[RM1 = US$0.242]
At the same time, the cost of renewal could be as high as RM18,000 per year in Johor, making it the state with the highest total cost in Malaysia.
Fadhlullah noted that while the cost of a tower is the same, the difference in deployment costs lies in logistics, as deploying a tower in a remote area would cost higher.
Also, different states have different approval costs, with each state making its own decisions based on pre-set criteria decided by the state’s own local authorities, likening it to how different states have different quit rent rates, he added.
According to Fadhulllah, MCMC is on a mission to lower these cost figures and make them more consistent.
He said some states have reduced the cost of doing business once they become aware of the differences in the charges.
For instance, the approval cost of a tower and rooftop structure in Terengganu was at a higher level but after some discussions, the state authorities decided to reduce the cost, he explained.
Conceding that to get all states to reduce the costs or to streamline will not be easy as each state would have to consider their own impact revenues, Fadhlullah said.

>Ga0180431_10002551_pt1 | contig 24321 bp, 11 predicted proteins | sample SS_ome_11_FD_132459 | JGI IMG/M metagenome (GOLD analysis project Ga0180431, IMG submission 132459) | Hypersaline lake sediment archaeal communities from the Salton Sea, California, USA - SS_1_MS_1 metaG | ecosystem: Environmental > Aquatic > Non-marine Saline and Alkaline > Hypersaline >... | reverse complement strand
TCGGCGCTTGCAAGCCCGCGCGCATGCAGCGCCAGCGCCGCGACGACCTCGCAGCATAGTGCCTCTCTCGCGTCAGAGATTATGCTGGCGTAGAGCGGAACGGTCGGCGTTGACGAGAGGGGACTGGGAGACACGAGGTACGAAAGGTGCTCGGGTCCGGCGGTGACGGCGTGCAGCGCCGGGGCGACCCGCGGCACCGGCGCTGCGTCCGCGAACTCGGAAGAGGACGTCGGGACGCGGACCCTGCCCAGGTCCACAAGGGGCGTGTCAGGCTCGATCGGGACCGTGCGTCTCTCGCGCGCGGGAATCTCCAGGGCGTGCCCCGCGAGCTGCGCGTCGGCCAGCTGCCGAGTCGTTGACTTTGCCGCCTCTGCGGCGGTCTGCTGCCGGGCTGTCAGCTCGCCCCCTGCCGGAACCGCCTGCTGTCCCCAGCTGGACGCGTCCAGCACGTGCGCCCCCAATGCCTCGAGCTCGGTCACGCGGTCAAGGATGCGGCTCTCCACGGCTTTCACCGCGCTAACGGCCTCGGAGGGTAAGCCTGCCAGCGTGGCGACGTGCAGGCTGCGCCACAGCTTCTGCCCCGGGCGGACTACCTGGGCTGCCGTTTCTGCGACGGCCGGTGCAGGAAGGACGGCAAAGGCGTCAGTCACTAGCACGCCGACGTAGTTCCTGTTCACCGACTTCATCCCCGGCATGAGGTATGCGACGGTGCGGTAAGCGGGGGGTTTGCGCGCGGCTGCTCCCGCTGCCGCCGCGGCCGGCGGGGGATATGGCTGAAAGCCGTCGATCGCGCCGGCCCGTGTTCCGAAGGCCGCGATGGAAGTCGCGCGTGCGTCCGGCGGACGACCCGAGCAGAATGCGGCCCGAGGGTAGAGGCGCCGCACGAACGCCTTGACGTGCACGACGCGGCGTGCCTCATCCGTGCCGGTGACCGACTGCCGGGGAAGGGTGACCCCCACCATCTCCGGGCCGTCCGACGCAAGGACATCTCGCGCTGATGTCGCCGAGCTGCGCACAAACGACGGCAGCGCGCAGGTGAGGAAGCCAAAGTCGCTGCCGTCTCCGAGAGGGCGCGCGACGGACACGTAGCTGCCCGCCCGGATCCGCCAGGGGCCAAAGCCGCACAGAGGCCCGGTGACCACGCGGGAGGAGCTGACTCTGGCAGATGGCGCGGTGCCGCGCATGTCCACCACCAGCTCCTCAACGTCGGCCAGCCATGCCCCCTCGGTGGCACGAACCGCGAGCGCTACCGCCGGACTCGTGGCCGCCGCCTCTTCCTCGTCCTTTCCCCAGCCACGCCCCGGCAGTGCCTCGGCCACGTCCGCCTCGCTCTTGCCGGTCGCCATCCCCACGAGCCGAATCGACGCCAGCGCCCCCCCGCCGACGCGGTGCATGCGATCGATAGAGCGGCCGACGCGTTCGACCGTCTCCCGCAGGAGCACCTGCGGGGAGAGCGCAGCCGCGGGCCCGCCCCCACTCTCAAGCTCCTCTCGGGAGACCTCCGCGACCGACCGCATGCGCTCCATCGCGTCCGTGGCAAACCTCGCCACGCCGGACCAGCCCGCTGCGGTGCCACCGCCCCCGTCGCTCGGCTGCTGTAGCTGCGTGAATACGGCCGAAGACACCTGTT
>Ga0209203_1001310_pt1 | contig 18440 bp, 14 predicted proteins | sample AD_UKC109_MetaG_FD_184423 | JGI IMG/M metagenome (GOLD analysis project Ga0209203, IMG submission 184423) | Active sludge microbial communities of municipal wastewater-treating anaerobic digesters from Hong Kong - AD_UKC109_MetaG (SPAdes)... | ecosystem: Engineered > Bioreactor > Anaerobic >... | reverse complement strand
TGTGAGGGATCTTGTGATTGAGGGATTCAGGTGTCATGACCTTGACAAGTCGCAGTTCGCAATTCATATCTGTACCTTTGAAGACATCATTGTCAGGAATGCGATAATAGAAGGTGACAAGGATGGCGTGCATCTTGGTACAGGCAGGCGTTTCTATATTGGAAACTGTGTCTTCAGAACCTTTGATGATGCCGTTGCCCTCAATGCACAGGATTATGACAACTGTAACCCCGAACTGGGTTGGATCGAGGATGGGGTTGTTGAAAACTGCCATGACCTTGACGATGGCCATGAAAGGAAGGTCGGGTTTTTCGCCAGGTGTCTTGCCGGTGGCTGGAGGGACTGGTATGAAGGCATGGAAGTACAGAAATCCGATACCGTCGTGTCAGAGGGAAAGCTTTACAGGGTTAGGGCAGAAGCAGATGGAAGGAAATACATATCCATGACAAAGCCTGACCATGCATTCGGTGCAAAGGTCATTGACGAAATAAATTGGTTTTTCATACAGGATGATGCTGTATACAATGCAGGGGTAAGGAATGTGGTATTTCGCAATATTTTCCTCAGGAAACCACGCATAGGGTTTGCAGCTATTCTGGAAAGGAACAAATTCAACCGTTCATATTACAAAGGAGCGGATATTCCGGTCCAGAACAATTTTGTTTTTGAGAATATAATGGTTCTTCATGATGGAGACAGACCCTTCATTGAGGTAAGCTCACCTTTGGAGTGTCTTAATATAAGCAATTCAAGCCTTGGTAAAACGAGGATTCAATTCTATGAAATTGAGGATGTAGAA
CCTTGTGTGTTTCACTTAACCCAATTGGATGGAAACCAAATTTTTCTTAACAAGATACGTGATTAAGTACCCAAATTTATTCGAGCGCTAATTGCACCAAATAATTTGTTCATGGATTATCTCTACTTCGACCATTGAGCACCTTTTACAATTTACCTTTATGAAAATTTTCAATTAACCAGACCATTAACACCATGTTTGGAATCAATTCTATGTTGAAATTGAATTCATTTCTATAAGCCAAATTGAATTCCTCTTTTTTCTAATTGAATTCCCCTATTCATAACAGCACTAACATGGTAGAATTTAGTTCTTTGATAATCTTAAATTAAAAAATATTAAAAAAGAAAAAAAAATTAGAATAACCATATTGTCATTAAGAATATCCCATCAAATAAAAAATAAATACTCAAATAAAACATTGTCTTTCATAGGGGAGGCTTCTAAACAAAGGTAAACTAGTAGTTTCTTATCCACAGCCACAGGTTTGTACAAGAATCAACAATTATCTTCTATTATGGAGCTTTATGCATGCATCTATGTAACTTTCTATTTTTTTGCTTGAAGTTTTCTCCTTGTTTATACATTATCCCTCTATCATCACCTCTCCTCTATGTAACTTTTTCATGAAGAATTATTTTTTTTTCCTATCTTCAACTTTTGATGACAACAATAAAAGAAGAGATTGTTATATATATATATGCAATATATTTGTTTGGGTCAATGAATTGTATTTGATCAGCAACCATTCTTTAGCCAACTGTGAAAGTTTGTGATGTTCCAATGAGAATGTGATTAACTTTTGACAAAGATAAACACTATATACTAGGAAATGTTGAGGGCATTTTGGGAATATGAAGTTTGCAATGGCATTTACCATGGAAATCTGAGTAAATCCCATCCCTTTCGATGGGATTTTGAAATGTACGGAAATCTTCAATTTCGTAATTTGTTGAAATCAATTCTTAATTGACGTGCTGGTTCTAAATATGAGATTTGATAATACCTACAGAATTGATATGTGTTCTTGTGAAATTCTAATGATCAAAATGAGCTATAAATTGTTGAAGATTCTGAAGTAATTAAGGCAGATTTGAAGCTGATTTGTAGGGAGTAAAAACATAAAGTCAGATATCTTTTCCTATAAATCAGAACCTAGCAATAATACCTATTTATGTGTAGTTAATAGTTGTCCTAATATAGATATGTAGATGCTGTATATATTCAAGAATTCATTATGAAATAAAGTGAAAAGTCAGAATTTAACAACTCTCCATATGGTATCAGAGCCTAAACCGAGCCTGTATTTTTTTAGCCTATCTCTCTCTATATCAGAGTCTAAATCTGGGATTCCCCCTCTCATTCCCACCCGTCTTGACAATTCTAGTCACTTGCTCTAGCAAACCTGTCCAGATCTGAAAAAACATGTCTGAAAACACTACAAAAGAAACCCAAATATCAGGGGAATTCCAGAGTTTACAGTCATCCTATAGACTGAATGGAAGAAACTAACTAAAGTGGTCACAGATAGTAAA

But MCMC will continue to engage with state authorities and track these figures, he stressed.
3G sunset, third utility
On the network sunseting of 3G technology, Fadhlullah says that telcos have successfully moved 629,018 (commercial) customers from 3G into 4G networks in Q1 of 2021 (as of February 28), which is above the targeted 562,490 target for the quarter.
Some 20,492 3G carriers were also switched off in the quarter, above the 19,607 target, he added.
MCMC forecasted that some 732,652 customers would be migrated by the end of the quarter (March 31). Each telco reported that they are happy with the progress of expanding 4G coverage in primarily 3G areas, with the adoption of 4G and VoLTE (Voice over LTE) being faster than planned.
In his briefing, Fadhlullah also touched on overall network complaints. In Q4 of 2020, MCMC recorded a significant drop in complaints – 28,577 complaints as opposed to 59,738 in Q3 of 2020.
However, the number has risen to 54,538 in Q1 of 2021.
Fadhlullah noted that this could be due to the second movement control order (MCO2.0) that was enacted during the period, forcing people to stay home.
“Network management is going to be a challenge when the population moves in droves into a given area,” Fadhlullah explained.
In the previous Jendela report, Fadhlullah said efforts to recognise telecommunications as the country’s third utility (after water and electricity) is underway.
Of the states that are doing so, Fadhlullah said that there is a new inclusion as Terengganu now joins Penang, Melaka, Perak, Pahang and Sarawak in adopting telecommunications as a third utility.
Fadhlullah said the process isn’t simple as each state and local government have their own bylaws, which meant that discussions would have to take into account of various individual factors unique to each state.
“It’s not so simple; we work within what we can. It takes a bit of time,” Fadhlullah said.